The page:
Non-stick bakeware is one of the most popular bakeware materials in America and comprises up to 77% of the entire bakeware market.
So what’s wrong with it?
Well, for starters, non-stick bakeware is made from perfluorooctanoic acid (PFOA), a synthetic chemical used in production that creates the soap-like slipperiness and non-stick finish.
Once heated, non-stick bakeware will quickly reach temperatures at which toxic fumes release into the air. And it doesn’t take much heat to do this – the coating begins to break down and release toxins at a temperature of only 446° F.
PFOA has become very controversial because of potential health dangers…
In animal studies, PFOA posed health hazards like:
- Serious changes in organs including the brain, prostate, liver, thymus, and kidneys, showing toxicity.
- Death of several rat pups due to PFOA exposure.
- Changes in the pituitary in female rats, at all doses. Changes in the size of the pituitary indicate toxicity.
- PFOA contributed to tumor growth in at least four different organs in animal tests, and indicated in an increase in prostate cancer in PFOA plant workers.
And there’s more evidence:
- In a study conducted by the Centers for Disease Control and Prevention (CDC), close to 98% of the population returned detected PFOA levels. While PFOA can come from sources other than non-stick cookware, that’s startling information.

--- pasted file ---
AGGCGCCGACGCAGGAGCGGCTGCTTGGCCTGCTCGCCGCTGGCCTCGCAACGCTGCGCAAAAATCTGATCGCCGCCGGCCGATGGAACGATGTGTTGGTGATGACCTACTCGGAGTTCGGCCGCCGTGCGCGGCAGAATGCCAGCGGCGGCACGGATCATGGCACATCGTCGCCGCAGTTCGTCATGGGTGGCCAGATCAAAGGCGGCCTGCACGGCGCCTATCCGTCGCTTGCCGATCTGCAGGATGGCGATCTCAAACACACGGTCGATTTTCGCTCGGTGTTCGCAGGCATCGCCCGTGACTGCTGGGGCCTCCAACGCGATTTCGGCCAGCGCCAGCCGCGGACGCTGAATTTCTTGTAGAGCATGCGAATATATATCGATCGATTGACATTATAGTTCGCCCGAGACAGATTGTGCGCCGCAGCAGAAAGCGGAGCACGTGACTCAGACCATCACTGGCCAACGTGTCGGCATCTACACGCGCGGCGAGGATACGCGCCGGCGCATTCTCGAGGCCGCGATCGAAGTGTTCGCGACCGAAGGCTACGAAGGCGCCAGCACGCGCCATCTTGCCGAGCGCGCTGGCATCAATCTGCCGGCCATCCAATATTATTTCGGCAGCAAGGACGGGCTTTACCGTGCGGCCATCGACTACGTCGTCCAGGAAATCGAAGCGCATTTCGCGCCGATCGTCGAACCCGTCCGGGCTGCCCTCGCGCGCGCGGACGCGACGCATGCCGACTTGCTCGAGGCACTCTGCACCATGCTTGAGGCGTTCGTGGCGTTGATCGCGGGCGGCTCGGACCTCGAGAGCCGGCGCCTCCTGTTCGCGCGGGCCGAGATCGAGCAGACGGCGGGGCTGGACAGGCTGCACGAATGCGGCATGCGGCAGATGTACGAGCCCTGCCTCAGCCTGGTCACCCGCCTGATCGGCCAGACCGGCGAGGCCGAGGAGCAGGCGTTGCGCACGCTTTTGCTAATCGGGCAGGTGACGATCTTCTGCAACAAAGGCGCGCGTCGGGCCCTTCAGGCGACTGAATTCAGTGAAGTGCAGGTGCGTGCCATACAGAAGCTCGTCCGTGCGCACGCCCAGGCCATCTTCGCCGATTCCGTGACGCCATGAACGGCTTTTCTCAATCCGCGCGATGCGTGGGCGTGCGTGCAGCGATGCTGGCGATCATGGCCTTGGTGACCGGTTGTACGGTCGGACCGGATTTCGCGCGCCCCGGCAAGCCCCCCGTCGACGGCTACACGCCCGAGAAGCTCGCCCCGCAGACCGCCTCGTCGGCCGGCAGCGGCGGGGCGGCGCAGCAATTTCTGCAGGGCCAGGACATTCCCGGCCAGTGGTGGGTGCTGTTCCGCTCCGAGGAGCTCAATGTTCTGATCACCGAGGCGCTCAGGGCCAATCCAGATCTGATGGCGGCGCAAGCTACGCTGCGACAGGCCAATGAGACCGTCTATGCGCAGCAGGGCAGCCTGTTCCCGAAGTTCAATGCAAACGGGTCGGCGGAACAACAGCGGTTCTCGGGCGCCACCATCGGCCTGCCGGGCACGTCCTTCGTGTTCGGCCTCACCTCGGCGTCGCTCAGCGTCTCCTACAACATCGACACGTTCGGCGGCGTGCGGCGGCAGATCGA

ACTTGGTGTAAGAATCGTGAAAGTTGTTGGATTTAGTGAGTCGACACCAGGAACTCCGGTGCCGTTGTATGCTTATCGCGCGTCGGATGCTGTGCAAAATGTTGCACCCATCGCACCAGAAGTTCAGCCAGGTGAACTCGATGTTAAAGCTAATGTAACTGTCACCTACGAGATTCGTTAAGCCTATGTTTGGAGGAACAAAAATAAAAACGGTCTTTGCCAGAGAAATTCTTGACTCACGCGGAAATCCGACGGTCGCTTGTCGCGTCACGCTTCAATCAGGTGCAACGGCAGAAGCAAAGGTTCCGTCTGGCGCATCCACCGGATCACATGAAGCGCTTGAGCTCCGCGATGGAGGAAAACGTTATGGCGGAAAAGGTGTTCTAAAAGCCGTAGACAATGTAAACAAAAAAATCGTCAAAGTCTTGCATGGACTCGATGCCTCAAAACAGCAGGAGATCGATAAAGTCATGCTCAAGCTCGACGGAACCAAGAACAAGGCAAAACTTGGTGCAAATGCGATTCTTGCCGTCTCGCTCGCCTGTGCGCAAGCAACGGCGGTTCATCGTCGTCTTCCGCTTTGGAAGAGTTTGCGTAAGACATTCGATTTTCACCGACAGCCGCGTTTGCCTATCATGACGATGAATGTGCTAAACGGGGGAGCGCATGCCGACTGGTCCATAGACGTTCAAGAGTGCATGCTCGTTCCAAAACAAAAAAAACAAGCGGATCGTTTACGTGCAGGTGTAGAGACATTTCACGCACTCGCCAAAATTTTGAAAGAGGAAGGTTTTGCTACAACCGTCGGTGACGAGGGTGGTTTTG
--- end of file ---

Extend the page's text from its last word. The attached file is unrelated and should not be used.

- A study reported in 2007, conducted by the John Hopkins Bloomberg School of Public Health, showed alarming evidence indicating newborn infants face exposure to PFOA while in the womb.
- Though not necessarily related to non-stick cookware, PFOA has already been implicated in increased instances of cancer in the pancreas, liver, testicles, and mammary glands, as well as miscarriages, thyroid problems, weakened immune systems, and low organ weights.
So, from a health and safety standpoint, non-stick bakeware is not a good choice.
Non-stick brand names that contain this toxic PFOA coating include Silverstone, Fluron, Supra, Excalibur, Greblon, Xylon, Duracote, Resistal, and T-Fal, to name just a few. Avoid these products.
In fact, if you have any bakeware made from this non-stick material, I would recommend you throw it out and replace it immediately.